In mid 2010, Colin Wambsgans needed to find new health insurance. The small software company he worked for was sold to a larger company, and because he was a part-time employee, he didn’t qualify for the new company’s insurance plan. Getting coverage was especially urgent because his wife was pregnant.
But at that time, the newly passed Affordable Care Act hadn’t yet gone into effect. So Wambsgans, now 39, still had to navigate the old marketplace, where pregnancy ― or even planning to get pregnant ― was considered a pre-existing condition.
The only way they could get insurance, they were told, was if they were no longer pregnant ― and that included if they decided to get an abortion.
“I didn’t ask them [the insurance company] to cover an abortion, but they did say that if she wasn’t pregnant, then you would get covered,” said Wambsgans, who lives in Los Angeles. “I said, ‘Well, if she has an abortion, we can get coverage?’ And they said yes.”
Wambsgans and his wife had been trying to get pregnant, so they didn’t want to terminate the pregnancy. But they also hadn’t realized how hard it would be to get the important prenatal care that they needed.
“We even talked to friends who were health care professionals afterward who didn’t understand that pregnancy was a pre-existing condition,” he told The Huffington Post. “It was just this strange hidden thing. I don’t know how much it would’ve impacted our decision to have a child. But also, I didn’t know my company was going to be sold when it got sold. The timing of it wasn’t really under our control.”
Before President Barack Obama signed the Affordable Care Act in 2010, insurance companies were allowed to automatically turn down people for coverage if they were pregnant or even thinking about getting pregnant ― except in a handful of states that outlawed the practice. This restriction applied to men whose wives were pregnant or trying to be pregnant as well.
Insurance companies would even look at doctors’ records to determine if the applicants might soon be expectant parents.
“If you were working on getting pregnant and talking to your doctor about it ― working on getting ready, stopping your birth control, all that other kind of stuff, and that was documented in your medical records ― that was it. You were out,” said Karen Pollitz, a senior fellow at the Kaiser Family Foundation.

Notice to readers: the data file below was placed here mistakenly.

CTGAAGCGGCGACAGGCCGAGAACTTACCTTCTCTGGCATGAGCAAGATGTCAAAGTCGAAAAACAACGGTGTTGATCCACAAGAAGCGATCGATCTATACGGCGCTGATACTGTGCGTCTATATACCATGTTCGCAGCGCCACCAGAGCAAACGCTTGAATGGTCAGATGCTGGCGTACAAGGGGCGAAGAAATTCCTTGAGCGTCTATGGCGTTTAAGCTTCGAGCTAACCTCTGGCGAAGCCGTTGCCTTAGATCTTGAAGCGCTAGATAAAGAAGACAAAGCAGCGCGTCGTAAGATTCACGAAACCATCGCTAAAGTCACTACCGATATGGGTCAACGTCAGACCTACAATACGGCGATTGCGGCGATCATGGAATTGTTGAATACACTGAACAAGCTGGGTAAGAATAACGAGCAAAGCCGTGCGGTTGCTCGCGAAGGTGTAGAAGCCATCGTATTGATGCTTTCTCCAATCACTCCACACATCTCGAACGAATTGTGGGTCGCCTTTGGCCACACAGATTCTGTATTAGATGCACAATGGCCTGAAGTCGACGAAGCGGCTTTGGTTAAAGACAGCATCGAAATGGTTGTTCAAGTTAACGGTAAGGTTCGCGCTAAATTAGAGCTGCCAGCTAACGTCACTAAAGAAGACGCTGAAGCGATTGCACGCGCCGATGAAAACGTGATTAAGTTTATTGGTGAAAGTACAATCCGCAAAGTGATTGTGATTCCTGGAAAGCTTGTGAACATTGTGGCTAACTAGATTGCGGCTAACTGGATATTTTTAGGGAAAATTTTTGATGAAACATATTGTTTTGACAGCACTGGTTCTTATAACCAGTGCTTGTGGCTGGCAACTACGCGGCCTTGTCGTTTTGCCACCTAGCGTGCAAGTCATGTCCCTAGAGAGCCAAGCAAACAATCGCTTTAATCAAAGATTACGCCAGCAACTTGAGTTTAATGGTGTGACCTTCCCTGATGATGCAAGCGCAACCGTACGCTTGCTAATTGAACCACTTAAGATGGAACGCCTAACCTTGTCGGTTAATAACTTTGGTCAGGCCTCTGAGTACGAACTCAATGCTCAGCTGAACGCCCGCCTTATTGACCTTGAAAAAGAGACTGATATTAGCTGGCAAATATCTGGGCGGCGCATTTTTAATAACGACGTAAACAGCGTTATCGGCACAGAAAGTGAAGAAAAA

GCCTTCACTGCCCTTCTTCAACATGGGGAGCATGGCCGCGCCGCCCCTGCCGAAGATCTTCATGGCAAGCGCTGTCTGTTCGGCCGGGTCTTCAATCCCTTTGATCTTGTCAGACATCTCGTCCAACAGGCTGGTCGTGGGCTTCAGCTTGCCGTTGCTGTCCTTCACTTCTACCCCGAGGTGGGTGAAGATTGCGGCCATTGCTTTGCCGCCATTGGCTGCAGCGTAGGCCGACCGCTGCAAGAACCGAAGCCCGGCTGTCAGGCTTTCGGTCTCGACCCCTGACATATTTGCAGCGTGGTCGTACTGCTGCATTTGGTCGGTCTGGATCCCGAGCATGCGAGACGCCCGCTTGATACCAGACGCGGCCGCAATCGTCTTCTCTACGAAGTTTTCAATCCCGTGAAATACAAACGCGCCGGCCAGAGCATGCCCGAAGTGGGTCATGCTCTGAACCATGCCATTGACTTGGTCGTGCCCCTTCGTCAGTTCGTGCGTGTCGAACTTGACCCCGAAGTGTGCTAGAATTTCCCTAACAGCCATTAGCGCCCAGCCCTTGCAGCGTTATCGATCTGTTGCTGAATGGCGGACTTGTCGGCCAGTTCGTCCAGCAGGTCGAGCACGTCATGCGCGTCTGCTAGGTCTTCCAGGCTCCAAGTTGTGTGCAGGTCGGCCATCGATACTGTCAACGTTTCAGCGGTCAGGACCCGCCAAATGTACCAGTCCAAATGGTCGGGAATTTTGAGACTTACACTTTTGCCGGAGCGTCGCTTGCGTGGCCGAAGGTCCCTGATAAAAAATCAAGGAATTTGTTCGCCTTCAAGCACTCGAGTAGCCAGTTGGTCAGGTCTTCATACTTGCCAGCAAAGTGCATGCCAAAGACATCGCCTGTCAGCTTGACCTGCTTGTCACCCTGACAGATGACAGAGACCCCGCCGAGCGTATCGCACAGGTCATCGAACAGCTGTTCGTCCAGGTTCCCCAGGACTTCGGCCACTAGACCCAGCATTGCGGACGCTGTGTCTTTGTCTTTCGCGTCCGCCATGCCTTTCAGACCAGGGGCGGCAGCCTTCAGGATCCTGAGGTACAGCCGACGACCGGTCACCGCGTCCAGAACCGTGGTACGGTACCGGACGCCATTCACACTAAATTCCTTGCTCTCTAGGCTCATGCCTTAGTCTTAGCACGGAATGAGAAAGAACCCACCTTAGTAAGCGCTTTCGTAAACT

As Republicans talk about repealing Obamacare as soon as Donald Trump becomes president, there’s increasing worry among beneficiaries about what they could lose if the law goes away.
Some Republican lawmakers have faced stronger-than-expected opposition from their constituents to getting rid of Obamacare. Rep. Mike Coffman (R-Colo.), who represents a swing district in the Denver suburbs, recently had more than 150 people show up to his town hall meeting ― with most of them pleading with him not to repeal the health care law without a suitable replacement ready.
Dozens of people showed up to Rep. Kevin Brady’s (R-Texas) little-advertised town hall meeting Tuesday also expressing their displeasure at a possible repeal.
More and more Republicans are also getting skittish about quickly repealing the health care law without a replacement ready to go. But that remains complicated, since everyone seems to want to keep the popular provisions ― such as making sure pregnancy isn’t a pre-existing condition ― without figuring out how to pay for them. The reason provisions like the individual mandate were part of the Affordable Care Act was so that insurance companies would get a pool of healthy people to sign up to offset some of the costs of people with more expensive conditions.
A 2013 report by Truven Health Analytics found that the average total charges for pregnancy and newborn care are $32,093 for vaginal births and $51,125 for cesarean births without insurance. Commercial insurers typically pay an average of $18,329 and $27,866 of those amounts, respectively.
The Congressional Budget Office recently concluded that 18 million people would lose their insurance and people’s premiums would skyrocket if Republicans go ahead with their repeal. The office looked at GOP legislation that would have eliminated the individual mandate and its tax penalties while still preserving the requirement for insurers to provide coverage without denying pre-existing medical conditions.
“Eliminating the mandate penalties and the subsidies while retaining the market reforms would destabilize the nongroup market, and the effect would worsen over time,” the CBO said.
The Kaiser Family Foundation estimates that 27 percent of adults in America under the age of 65 have conditions that likely would have made them ineligible for private health coverage if they had applied under the pre-Obamacare rules. Those pre-existing conditions include sleep apnea, obesity and HIV/AIDS.
Wambsgans and his wife were able to eventually get coverage in 2010. But it was incredibly complicated. They found someone who specialized in getting artists health care, and through a provision in California law, they were able to register as a small business and get coverage that way.
“It felt pretty much like luck that we had got in touch with this guy who could help us out. That’s not an intuitive solution to the problem,” he said.
“You should be able to have a child when you want to have a child,” he added. “The ACA covers contraception and that made it free and a lot easier. But also just, if you’re pregnant you can’t get health insurance, you can’t get prenatal care in an easy way. ... There are just so many important provisions that matter so much for women’s health, so that means they matter for everyone, for society. If it’s repealed, it’ll be pretty bad.”
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